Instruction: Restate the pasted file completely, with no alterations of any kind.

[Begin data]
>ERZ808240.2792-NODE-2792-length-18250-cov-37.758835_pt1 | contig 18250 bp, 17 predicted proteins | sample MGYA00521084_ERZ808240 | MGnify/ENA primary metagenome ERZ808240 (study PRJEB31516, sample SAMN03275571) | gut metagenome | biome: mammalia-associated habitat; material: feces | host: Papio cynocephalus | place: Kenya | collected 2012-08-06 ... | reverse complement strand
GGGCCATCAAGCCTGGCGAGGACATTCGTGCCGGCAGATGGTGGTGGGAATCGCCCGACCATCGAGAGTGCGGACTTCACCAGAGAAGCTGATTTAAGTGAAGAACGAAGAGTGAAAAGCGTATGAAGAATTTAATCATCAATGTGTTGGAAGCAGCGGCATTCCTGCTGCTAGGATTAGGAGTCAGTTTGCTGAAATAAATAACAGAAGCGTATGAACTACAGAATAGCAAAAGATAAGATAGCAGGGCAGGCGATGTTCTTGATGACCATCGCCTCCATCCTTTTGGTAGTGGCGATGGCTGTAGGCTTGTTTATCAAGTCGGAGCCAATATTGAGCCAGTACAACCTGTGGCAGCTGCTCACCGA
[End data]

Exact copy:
>ERZ808240.2792-NODE-2792-length-18250-cov-37.758835_pt1 | contig 18250 bp, 17 predicted proteins | sample MGYA00521084_ERZ808240 | MGnify/ENA primary metagenome ERZ808240 (study PRJEB31516, sample SAMN03275571) | gut metagenome | biome: mammalia-associated habitat; material: feces | host: Papio cynocephalus | place: Kenya | collected 2012-08-06 ... | reverse complement strand
GGGCCATCAAGCCTGGCGAGGACATTCGTGCCGGCAGATGGTGGTGGGAATCGCCCGACCATCGAGAGTGCGGACTTCACCAGAGAAGCTGATTTAAGTGAAGAACGAAGAGTGAAAAGCGTATGAAGAATTTAATCATCAATGTGTTGGAAGCAGCGGCATTCCTGCTGCTAGGATTAGGAGTCAGTTTGCTGAAATAAATAACAGAAGCGTATGAACTACAGAATAGCAAAAGATAAGATAGCAGGGCAGGCGATGTTCTTGATGACCATCGCCTCCATCCTTTTGGTAGTGGCGATGGCTGTAGGCTTGTTTATCAAGTCGGAGCCAATATTGAGCCAGTACAACCTGTGGCAGCTGCTCACCGA